The aPTT and PT are screening tests of coagulation configured with reagents that specifically activate coagulation through the intrinsic or extrinsic pathways, respectively. Point-of-care coagulation instruments developed for use with human non-anticoagulated and citrate whole blood samples can be used to measure aPTT and PT in animals.12 Use of citrate whole blood allows a lag time between collection and assay performance and provides better test sensitivity and specificity for animal samples. Like the ACT, in-house aPTT and PT reference ranges should be generated for each assay method and reagent system. The endpoint of the coagulation screening tests is formation of a fibrin clot, with prolongation of clotting time indicative of factor deficiency or inhibition. Prolongation of aPTT, with normal PT, indicates an intrinsic pathway factor defect. Prolongation of PT, with normal aPTT, indicates a lack of Factor VII activity. Coagulopathies due to vitamin K deficiency cause prolongation of aPTT and PT, due to a deficiency of Factors II, VII, IX, and X. Severe hepatic failure and hemorrhagic DIC are often associated with prolongation of aPTT and PT, too, however in these cases fibrinogen deficiency and dysfibrinogenemia accompany multifactor deficiencies. Collection technique is important for valid aPTT and PT, whether performed as POCT or in the main laboratory. Poor venipuncture technique, and incorrect or inadequate anticoagulant cause ex vivo activation and depletion of coagulation factor activity and spurious findings of prolonged aPTT or PT. Samples should be drawn directly into 3.2% or 3.8% sodium citrate (in the ratio of 1 part citrate : 9 parts blood). Valid POC coagulation tests should identify clinically severe coagulopathies, however these assays may not identify mild to moderate factor deficiencies or more complex coagulopathies.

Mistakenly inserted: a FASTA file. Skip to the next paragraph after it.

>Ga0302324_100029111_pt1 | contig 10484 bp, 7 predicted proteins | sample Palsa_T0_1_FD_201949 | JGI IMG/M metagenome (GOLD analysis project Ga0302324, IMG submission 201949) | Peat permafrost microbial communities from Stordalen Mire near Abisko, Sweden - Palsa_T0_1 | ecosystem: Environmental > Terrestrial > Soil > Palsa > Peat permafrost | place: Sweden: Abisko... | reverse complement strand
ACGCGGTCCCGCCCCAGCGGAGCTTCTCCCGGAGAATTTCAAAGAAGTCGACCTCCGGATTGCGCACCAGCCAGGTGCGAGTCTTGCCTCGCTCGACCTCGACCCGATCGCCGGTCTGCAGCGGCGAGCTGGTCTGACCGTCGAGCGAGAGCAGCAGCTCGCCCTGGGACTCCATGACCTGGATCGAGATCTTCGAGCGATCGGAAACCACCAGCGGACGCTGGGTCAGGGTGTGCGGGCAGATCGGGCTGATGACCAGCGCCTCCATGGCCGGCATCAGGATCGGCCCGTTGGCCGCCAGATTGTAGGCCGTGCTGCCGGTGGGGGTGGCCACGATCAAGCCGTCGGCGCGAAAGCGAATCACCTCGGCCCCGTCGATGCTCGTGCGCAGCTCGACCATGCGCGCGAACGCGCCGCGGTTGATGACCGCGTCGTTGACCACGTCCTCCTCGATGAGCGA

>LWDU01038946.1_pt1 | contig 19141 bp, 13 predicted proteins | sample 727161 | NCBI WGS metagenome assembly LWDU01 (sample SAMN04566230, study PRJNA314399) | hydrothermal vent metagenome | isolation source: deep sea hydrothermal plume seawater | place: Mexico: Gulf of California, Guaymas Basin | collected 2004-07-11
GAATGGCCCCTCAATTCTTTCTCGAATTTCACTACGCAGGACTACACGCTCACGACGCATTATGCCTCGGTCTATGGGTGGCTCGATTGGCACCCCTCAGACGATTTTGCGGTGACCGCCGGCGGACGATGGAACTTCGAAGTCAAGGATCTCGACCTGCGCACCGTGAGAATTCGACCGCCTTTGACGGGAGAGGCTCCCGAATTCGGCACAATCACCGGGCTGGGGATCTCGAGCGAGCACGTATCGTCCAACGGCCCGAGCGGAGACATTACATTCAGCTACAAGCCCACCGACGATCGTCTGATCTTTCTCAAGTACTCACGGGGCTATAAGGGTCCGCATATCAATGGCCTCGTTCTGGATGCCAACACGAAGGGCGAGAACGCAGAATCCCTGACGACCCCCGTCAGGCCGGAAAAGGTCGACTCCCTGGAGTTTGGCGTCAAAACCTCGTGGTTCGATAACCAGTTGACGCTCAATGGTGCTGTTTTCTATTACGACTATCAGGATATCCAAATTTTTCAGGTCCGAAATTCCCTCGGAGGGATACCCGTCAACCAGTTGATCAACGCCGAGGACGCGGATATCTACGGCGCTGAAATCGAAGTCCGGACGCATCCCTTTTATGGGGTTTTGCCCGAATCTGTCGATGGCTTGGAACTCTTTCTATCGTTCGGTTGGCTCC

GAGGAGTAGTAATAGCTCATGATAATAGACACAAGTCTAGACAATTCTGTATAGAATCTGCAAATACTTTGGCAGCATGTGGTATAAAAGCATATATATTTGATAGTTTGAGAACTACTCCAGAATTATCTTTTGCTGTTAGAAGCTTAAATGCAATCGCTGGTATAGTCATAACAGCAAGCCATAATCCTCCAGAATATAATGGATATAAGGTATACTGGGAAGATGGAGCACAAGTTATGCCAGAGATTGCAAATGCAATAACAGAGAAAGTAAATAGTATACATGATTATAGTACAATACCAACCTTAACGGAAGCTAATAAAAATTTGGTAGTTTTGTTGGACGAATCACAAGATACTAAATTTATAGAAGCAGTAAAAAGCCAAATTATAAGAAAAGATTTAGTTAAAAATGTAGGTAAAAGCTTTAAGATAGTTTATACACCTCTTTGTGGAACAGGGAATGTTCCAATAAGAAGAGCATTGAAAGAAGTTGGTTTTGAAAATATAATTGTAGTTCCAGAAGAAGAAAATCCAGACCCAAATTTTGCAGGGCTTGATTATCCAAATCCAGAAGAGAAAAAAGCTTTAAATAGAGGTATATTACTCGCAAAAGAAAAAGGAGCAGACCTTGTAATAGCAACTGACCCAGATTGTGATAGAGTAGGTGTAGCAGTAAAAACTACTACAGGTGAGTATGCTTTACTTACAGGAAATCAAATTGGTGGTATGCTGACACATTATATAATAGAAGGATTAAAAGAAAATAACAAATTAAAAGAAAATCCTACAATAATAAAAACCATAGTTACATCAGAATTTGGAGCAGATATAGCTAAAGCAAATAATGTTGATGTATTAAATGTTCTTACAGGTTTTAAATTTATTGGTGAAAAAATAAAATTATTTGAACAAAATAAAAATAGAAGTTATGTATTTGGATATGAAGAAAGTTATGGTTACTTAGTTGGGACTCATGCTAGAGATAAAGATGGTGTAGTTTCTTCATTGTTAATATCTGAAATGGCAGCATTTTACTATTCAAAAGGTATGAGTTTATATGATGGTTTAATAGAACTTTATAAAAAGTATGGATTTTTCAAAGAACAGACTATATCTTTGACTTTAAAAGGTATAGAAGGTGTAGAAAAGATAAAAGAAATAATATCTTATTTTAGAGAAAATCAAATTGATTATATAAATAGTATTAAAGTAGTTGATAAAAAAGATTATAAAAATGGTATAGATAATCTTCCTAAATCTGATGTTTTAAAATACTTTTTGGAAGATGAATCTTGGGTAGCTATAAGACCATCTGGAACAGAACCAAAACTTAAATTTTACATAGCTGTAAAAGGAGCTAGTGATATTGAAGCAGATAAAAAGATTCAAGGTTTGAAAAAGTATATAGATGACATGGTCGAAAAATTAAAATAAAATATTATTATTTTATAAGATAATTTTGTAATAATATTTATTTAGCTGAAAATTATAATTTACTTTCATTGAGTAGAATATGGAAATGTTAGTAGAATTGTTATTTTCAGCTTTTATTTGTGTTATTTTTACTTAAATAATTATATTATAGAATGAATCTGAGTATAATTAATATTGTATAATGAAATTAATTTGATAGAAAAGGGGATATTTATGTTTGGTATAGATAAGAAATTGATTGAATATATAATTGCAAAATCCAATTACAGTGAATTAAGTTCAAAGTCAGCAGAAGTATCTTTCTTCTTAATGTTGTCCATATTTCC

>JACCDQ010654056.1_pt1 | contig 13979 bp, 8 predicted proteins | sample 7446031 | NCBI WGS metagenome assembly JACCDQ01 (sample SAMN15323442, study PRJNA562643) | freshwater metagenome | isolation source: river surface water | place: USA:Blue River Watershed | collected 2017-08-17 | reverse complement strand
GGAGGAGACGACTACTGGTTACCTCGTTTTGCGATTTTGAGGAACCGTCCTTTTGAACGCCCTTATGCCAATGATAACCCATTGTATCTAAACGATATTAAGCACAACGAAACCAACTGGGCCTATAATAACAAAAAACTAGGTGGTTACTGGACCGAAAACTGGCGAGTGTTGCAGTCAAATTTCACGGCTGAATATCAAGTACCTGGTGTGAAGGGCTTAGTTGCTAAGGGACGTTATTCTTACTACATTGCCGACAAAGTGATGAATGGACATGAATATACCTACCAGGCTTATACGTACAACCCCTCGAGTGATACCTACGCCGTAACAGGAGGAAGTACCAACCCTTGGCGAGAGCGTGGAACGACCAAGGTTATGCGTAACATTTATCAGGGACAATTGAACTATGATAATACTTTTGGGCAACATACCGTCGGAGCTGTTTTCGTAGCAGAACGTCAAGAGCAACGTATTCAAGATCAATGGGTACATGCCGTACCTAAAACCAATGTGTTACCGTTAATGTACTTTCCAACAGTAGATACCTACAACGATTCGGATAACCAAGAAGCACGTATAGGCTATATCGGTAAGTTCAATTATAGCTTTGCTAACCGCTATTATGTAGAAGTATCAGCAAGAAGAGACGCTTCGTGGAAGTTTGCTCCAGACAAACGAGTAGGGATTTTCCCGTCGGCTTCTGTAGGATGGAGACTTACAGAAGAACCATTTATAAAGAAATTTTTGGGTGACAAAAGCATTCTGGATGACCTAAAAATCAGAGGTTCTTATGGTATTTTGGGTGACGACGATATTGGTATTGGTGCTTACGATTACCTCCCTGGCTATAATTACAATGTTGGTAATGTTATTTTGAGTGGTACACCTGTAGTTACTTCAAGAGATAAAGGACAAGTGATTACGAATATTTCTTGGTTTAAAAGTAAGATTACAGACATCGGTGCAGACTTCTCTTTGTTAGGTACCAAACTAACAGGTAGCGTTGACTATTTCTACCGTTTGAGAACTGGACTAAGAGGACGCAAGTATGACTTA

Viscoelastic Tests

Thromboelastograph (TEG®, Haemoscope)

The TEG is a whole blood assay that evaluates the cellular elements and plasma factors involved in clot formation, from initiation of clotting through the process of clot dissolution. The instrument provides a visual tracing that corresponds to the dynamic process of fibrin formation and subsequent fibrinolysis. The test has been evaluated in companion animals with the use of citrate whole blood and calcium or tissue factor/calcium reagents to initiate fibrin formation.13,14 In addition to the qualitative TEG tracing, derived numeric parameters are calculated: R (reaction time) is the time to initial fibrin formation; K (clotting time) and alpha angle reflect the time to develop a clot of specific tensile strength and the rate of clot formation. These parameters depend on platelets, clotting factors, and fibrinogen. The parameter MA (maximum amplitude) is a measure of absolute clot strength; an indicator of platelet/fibrin bonding and a reflection of platelet number and function. Interpretation of the TEG, therefore, is best performed in the context of the results of platelet and coagulation screening tests. The TEG holds promise as a "global" screening test to assess the effects of alterations in hemostasis caused by platelet dysfunction, procoagulant and anticoagulant imbalance, or fibrinolytic pathway defects. Applications of TEG in human, and more recently veterinary medicine, have focused on pathophysiology of hemorrhagic and thrombotic conditions and investigations of antithrombotic drug regimens.